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Best way to divide Developer into multiple bottles


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Hi,

I am thinking of buying multiple 100ml bottles to store HC-110 so that I can improve the longevity of the chemical.

I was wondering if anyone has tried using medical sterile vials such as these.

 

I am thinking of using a syringe to extract the chemical whenever I need.

Do you think these bottles prevent air contact? Or the pores in the rubber are not good enough to keep the air away.

 

Thanks for your advice :)

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The HC110 concentrate is quite viscous; if you mean to use a syringe with a needle, penetrating a self-sealing rubber top, I think you'll struggle to get it to flow at an acceptable rate. I draw it up with a pipette. That has its problems too; quite a lot stays in the pipette when I drain it out, so I wash it out a couple of times with the water I'm mixing the concentrate with.

I haven't done this with HC110, but if I were to divide a batch of developer, I'd just use a number of rigid glass bottles with good quality screw lids. The one you have open and part-used will have air in, but the rest might keep better. I don't think HC110 degrades that fast anyhow.

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Not enthusiastic. I fear those bottles will hold a lot of air besides your 100ml? Are you going to sink marbles in each of them? Or spray?

Do you own a veterinarian syringe that will hold 100ml? Anything smaller is an ill fitted tool.

If I was to do lots of film again with powder for 2.5l developer, I'd fill lab bottles for storage. I'd devide them into smaller ones for usage, taking what I need from a 0.5l one. I think I still have cans of Tetenal Protectan.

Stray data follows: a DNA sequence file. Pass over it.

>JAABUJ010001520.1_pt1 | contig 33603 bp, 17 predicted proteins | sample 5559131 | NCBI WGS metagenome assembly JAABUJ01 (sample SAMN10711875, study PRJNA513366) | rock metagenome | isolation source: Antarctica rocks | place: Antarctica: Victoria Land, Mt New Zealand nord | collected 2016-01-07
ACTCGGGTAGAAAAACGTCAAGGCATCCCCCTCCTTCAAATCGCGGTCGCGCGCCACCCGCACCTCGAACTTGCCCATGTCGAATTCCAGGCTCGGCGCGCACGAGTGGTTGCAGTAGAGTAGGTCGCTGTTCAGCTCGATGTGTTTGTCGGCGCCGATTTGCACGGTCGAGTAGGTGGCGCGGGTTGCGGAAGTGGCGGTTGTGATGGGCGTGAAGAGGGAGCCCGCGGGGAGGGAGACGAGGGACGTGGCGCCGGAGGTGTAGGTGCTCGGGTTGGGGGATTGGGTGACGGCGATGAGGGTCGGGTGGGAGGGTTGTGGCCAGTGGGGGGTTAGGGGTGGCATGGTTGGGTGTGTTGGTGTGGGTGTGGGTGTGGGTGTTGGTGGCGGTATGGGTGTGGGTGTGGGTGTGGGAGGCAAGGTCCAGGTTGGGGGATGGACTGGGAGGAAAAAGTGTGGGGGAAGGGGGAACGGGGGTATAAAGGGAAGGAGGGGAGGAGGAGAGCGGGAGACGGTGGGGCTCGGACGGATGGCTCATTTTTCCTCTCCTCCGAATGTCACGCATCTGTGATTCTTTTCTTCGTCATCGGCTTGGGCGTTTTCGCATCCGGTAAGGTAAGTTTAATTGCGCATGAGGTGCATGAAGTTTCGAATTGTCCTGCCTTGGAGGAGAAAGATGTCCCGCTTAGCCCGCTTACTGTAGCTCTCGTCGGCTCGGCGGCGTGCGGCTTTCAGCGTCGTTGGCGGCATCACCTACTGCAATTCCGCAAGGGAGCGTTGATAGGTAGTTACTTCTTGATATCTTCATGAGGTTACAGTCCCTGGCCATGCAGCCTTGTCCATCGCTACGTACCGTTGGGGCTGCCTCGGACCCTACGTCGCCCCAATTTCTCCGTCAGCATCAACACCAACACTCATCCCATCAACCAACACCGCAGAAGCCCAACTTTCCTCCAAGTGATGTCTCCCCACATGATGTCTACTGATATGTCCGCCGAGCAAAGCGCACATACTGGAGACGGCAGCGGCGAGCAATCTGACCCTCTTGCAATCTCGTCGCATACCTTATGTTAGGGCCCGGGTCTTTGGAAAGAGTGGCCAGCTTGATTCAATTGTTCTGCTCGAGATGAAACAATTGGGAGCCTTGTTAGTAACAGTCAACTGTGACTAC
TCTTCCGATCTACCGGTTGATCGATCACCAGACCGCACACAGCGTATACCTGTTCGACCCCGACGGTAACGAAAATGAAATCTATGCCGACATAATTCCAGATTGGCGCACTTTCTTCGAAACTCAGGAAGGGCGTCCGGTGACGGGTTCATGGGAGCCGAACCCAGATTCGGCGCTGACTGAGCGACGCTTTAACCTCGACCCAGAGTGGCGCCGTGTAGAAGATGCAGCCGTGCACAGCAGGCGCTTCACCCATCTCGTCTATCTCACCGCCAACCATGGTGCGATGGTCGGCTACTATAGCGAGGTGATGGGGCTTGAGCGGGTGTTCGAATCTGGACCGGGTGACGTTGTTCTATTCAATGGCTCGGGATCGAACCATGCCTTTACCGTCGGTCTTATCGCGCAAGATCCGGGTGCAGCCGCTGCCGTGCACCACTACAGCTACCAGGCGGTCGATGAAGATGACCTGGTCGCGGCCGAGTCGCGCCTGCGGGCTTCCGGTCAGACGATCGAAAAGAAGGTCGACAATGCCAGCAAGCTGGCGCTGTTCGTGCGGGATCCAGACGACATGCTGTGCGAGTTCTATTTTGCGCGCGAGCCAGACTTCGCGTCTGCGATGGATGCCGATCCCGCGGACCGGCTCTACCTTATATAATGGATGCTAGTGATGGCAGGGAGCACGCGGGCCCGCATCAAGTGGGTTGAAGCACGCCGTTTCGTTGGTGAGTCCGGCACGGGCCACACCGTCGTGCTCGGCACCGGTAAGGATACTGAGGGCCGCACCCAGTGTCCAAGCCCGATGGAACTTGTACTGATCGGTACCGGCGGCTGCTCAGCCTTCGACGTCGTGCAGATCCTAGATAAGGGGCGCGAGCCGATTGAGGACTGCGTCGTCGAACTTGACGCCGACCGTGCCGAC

For measuring I used cylinders that I had marked with sticky tape.

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Unless you expect the bottle of concentrate to last for a decade, don't worry about decanting the HC 110 into smaller containers. The concentrate lasts a long time in the original bottle and you would lose a lot of chemistry in the process if transferring it.
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[ATTACH=full]1427759[/ATTACH]

Looks as if Amazon has made your decision for you.

 

I'm beginning to wonder if Amazon actually has stock of anything. Nearly everything I've looked at on their website lately is "currently unavailable".

:D True.

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  • 1 month later...

When I bought the big bottle of the syrup I stored it in the fridge (not the freezer). Some time later I split it into several smaller bottles full to the brim, but on warming up one to room temp,the HC-110 expanded and fra,ctured the glass.

 

What a mess.

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  • 4 months later...